Skip to Content

Category Archives: turcocargo

Monday morning FX – 24 September 2018

The Australian dollar is on the slip from late Friday levels  early trade had it around 0.7260 and its still there

This is weighing on the opening hot potato game:

Check out the link, its not just trade tensions but a diplomatic spat also – surrounding China perhaps contravening US sanction on Russia 

This is a negative for risk, exacerbated by the very thin liquidity conditions that will be tested further today with Japan out on holiday (and others) 

With risk a bit on the nose (smelly) yen is a bit better so far, USD/JPY around 112.45, down from late Friday just a few points.



0 0 Continue Reading →

Rotterdam port: “Europe’s gateway to the world” | Brazil Modal

Nothing has a bigger influence on this city than its port, as Rotterdam is located at the mouth of the Rhine-Meuse-Delta as well as surrounded on all sides by water, including the North Sea and several rivers. With roughly 630,000 inhabitants, Rotterdam is the second-largest city in the Netherlands and is particularly known for its extravagant architecture.

What’s more, the “Haven van Rotterdam” is of great historical and economic importance to the Netherlands. Founded in the 14th century, it is considered the most important trading point for crude oil in Europe, and it contributed a full 7 percent to the Dutch gross domestic product (GDP) in 2017. In addition to handling oil, the port is also known for handling an enormous volume of containers, which totaled 142.6 million metric tons last year.

The Port of Rotterdam is of great importance not only to the Netherlands itself, but also to Hapag-Lloyd AG, which has one of its most important branch offices in the port. Europe’s largest deepwater port can even be approached by large container ships with a draft of up to 24 meters. In total, more than 25 liner services of Hapag-Lloyd AG – including the NBS, AL2, SAX and SW3 – call at the Port of Rotterdam as part of rotations offering shipping options to locations across the world.


0 0 Continue Reading →

The United States of Free Trade

The Constitution requires free trade, the U.S. Supreme Court held in 1824. In Gibbons v. Ogden, the state of New York had awarded a monopoly in its …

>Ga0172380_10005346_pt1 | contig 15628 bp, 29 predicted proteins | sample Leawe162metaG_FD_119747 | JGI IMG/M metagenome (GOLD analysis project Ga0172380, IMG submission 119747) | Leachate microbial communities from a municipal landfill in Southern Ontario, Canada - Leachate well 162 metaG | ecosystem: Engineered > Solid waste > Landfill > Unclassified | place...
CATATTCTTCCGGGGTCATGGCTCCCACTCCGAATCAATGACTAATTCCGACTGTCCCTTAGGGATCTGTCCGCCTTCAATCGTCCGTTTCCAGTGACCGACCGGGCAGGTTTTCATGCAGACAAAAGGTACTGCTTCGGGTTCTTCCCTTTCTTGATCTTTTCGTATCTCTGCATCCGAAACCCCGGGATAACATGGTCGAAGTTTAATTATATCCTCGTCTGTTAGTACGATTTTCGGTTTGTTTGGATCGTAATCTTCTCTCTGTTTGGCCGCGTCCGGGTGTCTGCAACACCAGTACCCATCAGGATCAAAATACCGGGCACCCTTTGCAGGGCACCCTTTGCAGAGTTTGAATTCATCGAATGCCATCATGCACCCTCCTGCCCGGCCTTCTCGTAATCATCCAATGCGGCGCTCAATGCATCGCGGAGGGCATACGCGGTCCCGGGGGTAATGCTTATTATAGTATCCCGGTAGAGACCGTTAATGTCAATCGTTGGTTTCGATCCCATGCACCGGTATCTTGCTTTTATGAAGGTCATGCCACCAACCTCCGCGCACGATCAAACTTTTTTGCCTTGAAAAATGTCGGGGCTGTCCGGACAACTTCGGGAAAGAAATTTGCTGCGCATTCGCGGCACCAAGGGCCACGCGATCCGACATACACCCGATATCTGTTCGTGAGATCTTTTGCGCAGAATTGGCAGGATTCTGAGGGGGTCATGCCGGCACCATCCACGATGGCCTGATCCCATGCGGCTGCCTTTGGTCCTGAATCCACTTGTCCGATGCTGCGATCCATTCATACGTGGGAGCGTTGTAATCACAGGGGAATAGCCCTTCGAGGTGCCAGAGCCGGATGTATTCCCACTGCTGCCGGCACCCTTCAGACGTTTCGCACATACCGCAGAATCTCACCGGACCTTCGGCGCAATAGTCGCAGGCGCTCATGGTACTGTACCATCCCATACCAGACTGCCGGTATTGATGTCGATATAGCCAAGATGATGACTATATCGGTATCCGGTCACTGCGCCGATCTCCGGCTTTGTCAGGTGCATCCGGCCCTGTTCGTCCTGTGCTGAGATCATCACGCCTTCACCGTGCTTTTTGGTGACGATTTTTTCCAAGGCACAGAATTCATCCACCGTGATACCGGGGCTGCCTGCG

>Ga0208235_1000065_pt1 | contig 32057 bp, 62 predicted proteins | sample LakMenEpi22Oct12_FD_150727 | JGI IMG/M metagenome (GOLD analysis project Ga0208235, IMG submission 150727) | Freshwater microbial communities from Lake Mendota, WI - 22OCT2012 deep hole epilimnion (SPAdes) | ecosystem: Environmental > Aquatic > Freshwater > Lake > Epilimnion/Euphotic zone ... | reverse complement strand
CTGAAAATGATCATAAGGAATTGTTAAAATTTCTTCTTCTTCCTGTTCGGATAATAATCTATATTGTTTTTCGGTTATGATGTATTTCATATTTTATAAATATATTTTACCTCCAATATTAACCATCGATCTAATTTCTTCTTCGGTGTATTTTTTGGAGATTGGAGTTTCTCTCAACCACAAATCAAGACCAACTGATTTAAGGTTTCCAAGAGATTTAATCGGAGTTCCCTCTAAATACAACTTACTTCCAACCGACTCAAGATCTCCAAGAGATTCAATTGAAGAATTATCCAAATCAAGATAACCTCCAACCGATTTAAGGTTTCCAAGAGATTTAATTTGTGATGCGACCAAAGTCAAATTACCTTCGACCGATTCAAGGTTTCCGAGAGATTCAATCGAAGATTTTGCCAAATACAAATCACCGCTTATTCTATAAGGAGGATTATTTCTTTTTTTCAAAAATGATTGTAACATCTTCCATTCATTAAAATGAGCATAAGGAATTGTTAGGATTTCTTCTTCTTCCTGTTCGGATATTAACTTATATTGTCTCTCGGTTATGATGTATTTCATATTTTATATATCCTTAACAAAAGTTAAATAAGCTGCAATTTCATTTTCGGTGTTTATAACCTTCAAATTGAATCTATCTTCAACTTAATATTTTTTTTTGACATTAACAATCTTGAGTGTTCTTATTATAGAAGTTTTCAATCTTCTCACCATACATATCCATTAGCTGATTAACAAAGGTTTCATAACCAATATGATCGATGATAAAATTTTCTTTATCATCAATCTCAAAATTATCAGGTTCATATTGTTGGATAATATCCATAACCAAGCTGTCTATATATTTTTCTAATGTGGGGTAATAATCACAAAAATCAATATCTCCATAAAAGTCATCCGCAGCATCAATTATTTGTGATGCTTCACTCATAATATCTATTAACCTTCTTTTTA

0 0 Continue Reading →

Rail infrastructure for all Nigeria ports | Brazil Modal

Buhari announced this when he declared open the International Association of Ports and Harbour’s Africa Regional Conference in Abuja.

The President expressed the Federal Government’s commitment to rebuilding infrastructure that would complement the means of transportation from the ports to the hinterland.

He said: “We understand that this inter-connectivity will improve the country’s economic competitiveness as targeted under the Economic Recovery and Growth Plan.

“So for starters, I have directed that every port must have the complement of rail infrastructure.

“Our projection is that by the end of year 2021, we will have standard gauge railway across the main North-South trading route.

“The same level of serious attention is being given to the improvement of road infrastructure.”


 Source: The Eagle Online


0 0 Continue Reading →

America and China are in a proper trade war

ANOTHER week, a further ratcheting up of trade tensions between America and China. On September 17th President Donald Trump announced that he had approved another wave of tariffs on Chinese imports. From September 24th, imports of products which in 2017 were worth as much as $189bn, including furniture, computers and car parts, will be hit with duties of 10%. The Chinese have promised to retaliate on the same day with duties on $60bn of American exports. Unless peace breaks out before the new year, the American rate will increase to 25% on January 1st.